industrials

Airbus faces UK strikes over pay just as group hopes to raise production

Airbus faces possible strike action at its factories in the UK from as early as next month after workers at the jet maker voted in favour of industrial action in a dispute over pay.

About 3,000 Airbus employees voted “overwhelmingly” for strike action according to the Unite union, which described the company’s pay offer for 2021 as “unacceptably low”. 

Workers at the company’s sites at Broughton in north Wales and Filton in Gloucestershire, which design and manufacture the wings for Airbus commercial aircraft, could walk out in March unless the dispute is resolved.

A strike would come just as the company is seeking to ramp production back up to meet resurgent demand from carriers as air travel resumes.

Sharon Graham, Unite general secretary, said the vote made it “abundantly clear that our members are totally dissatisfied with Airbus’ unacceptably low pay offer”. 

The company, she added, needed to “acknowledge that and table a sensible offer, one that amply reflects rising living costs, before this dispute escalates further”. 

During the pandemic in 2020, workers agreed to a pay freeze to prevent compulsory redundancies at a time when Airbus was slashing production amid a collapse in demand from cash-strapped airlines.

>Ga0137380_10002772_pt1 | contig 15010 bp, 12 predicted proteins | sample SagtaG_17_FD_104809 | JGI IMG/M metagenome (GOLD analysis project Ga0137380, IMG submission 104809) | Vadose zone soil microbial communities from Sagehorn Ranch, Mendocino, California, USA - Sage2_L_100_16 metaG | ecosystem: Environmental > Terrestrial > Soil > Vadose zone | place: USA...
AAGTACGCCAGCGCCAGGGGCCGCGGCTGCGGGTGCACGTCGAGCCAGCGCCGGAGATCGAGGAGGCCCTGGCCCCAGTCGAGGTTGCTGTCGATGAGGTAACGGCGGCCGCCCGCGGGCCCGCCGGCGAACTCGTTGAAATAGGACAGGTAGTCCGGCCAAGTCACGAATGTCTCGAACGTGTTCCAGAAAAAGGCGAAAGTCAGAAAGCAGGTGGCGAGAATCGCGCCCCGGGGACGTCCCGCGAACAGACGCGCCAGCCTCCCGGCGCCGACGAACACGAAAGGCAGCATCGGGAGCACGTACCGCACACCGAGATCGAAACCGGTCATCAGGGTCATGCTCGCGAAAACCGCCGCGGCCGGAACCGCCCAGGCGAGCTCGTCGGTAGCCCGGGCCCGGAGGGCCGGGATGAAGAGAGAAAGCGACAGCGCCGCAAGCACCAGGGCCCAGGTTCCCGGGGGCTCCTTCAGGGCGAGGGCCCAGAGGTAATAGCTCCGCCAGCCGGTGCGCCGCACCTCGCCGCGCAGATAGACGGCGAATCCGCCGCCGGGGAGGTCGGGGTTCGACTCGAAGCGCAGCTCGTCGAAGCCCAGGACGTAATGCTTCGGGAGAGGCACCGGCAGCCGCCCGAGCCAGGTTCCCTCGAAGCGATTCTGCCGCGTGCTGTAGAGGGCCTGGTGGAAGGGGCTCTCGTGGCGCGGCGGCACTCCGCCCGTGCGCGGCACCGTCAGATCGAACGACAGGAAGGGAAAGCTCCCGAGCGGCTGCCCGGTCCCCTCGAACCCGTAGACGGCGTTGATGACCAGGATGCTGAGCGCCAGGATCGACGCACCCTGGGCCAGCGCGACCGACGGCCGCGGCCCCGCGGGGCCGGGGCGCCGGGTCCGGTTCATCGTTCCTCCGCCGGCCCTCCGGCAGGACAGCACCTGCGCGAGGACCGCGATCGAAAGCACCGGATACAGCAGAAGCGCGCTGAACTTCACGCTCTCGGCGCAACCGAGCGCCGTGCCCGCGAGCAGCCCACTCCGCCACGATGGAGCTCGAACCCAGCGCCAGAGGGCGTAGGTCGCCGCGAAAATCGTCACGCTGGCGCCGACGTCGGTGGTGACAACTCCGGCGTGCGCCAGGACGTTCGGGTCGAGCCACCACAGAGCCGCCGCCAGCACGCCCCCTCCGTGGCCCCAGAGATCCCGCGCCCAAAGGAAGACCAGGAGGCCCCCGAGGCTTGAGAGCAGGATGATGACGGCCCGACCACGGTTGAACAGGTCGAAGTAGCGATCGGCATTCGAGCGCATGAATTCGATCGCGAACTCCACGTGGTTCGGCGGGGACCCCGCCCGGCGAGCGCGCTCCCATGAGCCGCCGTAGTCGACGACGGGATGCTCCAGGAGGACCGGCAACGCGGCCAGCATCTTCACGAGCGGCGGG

Airbus said in May last year that it would restore production of its popular A320 medium-haul jets to 64 a month by the second-quarter of 2023. It said in October that it would raise this to 65 a month by the summer of that year. The company has also said it is looking at scenarios of 70 a month by the first quarter of 2024 and 75 a month by 2025.

The aircraft maker faces a difficult balancing act trying to rally suppliers that have been battered by the pandemic to increase production, while at the same time meeting recovering demand from customers.

Airbus said it was “disappointed by the decision, given the damaging impact it will have on our recovery from the pandemic, which has been the worst crisis the aviation industry has ever faced”.

The company in the UK, it added, had managed to “successfully navigate the first waves of the pandemic without the need for any compulsory redundancies at a cost of more than £100mn” and it had made its pay offer “in the context of the pandemic’s impact on our business and the wider benefits structure employees receive”.

Unite said strike action could be avoided if Airbus put forward an offer that met workers’ expectations.

 

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